4.4 Same day reports are either pre-sentence reports or specific sentence reports requested by the court. There were 1,100 such reports provided to the courts in 2021-22. This was down 22 per cent on 2020-21 and the lowest in the last decade. In 2021-22, there were 7,700 post sentence interviews with people remanded into custody or receiving custodial sentences for the first time. This was higher than the COVID-affected total of 4,100 in 2020-21 but still only around half of the number in 2019-20.

Criminal justice social work reports

(Tables 1 & 5)

4.5 The criminal justice social work report (CJSWR) in its current format was introduced across Scotland from February 2011. The CJSWR ensures a consistent provision of information is provided, including the social worker's professional assessment. This report helps to assist in the sentencing process and to complement the range of other considerations, such as victim information and narratives from the Procurator Fiscal. In particular, the CJSWR provides information on social work interventions and how these may prevent or reduce further offending. A court must request a CJSWR:

  • before imposing a custodial sentence for the first time or where a person is under 21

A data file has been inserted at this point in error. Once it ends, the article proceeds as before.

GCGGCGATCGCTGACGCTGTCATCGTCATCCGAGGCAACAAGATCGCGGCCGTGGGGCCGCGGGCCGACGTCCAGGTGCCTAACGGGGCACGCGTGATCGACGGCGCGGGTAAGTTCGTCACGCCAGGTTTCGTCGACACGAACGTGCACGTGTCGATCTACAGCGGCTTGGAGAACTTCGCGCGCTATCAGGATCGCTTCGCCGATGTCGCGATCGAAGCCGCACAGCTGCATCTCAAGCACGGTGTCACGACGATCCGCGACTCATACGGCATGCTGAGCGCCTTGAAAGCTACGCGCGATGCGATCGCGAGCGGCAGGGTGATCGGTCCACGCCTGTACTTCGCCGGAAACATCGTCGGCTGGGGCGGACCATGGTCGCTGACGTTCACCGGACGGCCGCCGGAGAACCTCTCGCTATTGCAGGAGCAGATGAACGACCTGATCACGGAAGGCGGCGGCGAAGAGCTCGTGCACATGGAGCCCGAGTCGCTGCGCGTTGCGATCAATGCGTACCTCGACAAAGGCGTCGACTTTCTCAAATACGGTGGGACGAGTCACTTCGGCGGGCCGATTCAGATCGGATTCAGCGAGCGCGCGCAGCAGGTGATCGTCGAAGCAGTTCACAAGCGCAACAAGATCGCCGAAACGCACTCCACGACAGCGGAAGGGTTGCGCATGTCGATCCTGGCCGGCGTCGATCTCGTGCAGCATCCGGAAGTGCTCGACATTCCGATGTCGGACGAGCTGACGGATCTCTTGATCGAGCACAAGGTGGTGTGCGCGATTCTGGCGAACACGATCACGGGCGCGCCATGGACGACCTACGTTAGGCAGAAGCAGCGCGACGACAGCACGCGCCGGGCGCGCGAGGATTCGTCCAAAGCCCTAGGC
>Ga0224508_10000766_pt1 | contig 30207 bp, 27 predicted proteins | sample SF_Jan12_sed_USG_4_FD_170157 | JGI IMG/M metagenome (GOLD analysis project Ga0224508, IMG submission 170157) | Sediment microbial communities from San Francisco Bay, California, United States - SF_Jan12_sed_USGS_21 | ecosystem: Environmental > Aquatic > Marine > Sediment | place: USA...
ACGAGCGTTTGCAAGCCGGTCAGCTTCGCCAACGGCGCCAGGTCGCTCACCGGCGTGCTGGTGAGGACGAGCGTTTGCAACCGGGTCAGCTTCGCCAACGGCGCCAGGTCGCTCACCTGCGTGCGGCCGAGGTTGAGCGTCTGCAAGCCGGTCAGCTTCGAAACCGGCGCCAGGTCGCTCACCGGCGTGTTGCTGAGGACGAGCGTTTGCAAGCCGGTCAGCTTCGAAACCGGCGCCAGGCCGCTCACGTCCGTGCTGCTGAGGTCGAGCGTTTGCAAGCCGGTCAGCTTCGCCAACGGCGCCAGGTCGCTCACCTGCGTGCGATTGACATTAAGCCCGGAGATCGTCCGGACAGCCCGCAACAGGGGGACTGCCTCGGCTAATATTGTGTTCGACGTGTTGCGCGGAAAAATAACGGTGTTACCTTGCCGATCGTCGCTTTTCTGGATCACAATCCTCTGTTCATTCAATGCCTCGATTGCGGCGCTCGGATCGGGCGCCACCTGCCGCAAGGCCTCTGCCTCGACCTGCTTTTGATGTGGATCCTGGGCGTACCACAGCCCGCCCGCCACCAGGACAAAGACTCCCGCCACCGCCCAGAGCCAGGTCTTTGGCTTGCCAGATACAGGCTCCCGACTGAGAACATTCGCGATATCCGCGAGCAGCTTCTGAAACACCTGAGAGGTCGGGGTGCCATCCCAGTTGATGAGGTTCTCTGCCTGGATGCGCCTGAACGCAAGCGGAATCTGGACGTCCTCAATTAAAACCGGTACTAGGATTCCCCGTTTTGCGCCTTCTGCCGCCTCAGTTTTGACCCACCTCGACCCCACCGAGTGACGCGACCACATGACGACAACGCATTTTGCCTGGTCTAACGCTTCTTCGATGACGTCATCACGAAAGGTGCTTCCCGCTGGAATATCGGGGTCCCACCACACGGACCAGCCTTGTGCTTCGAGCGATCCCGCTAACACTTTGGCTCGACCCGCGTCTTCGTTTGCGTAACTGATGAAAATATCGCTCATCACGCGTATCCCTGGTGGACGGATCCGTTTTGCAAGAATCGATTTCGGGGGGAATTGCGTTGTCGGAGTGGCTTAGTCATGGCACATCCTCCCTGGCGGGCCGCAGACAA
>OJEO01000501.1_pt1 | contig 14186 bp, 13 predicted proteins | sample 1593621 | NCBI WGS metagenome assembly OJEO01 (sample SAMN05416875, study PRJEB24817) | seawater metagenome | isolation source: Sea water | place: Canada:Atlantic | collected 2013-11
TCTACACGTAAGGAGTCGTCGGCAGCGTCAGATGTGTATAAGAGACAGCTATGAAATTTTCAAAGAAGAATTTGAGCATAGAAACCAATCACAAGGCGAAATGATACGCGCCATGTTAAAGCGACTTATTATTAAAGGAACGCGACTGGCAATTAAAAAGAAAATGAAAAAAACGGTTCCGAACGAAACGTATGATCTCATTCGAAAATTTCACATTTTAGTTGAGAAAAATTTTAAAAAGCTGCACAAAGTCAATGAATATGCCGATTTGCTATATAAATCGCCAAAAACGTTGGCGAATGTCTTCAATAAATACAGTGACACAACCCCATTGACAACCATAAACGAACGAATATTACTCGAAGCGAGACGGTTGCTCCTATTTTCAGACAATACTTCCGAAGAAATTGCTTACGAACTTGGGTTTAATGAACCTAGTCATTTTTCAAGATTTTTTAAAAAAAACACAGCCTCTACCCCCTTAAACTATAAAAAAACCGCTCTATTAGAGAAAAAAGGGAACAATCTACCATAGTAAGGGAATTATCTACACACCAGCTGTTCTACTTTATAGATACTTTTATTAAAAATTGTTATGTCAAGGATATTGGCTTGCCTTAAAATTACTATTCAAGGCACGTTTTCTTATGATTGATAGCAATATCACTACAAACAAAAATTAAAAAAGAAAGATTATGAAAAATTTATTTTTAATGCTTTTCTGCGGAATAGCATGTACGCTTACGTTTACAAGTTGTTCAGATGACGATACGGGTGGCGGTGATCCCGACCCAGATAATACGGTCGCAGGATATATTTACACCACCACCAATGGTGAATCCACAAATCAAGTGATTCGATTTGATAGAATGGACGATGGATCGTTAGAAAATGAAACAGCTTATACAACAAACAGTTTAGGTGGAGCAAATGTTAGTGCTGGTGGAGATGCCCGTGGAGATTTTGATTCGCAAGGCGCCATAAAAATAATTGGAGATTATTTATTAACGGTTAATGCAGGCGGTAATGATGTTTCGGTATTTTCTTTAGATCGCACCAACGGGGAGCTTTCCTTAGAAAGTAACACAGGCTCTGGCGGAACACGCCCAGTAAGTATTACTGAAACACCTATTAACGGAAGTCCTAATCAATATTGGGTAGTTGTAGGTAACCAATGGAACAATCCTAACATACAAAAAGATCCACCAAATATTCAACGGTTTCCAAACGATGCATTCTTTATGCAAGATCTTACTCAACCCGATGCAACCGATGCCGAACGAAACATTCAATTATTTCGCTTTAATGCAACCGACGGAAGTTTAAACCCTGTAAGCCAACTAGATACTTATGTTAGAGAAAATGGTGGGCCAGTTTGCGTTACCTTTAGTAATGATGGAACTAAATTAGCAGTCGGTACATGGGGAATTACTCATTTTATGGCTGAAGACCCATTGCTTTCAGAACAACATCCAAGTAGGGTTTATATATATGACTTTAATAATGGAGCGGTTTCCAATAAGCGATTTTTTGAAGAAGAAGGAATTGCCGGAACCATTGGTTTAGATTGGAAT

• when imposing a community payback order (CPO) with a supervision requirement or a level 2 (over 100 hours) unpaid work or other activity requirement
  • when imposing a drug treatment and testing order
  • when the person is already subject to statutory supervision.

4.6 The number of CJSWRs submitted (including supplementary reports but excluding letters sent instead of reports) have averaged 28,200 over 2017-18 to 2019-20. With the lower volume of cases going through courts in 2020-21, numbers inevitably fell to 16,900. Numbers increased by 36 per cent to 23,000 in 2021-22, though this was still lower than the levels of previous years.

4.7 The number of full CJSWRs (i.e. excluding supplementary reports) also fell, by 41 per cent between 2019-20 and 2020-21, to 15,100. Numbers then rose by 39 per cent to 21,000 in 2021-22. Nine per cent of all reports were supplementary in 2021-22, slightly down on the previous six years, when it was around 10 to 11 per cent.

4.8 The increase in CJSWRs in 2021-22, was reflected throughout all 32 local authority areas. Further information is in the additional datasets which are published alongside this publication

4.9 In the last five years, around 30 per cent of CJSWRs were for people aged 31-40 years old. One in six CJSWRs were for females.

Preferred sentencing options for criminal justice social work reports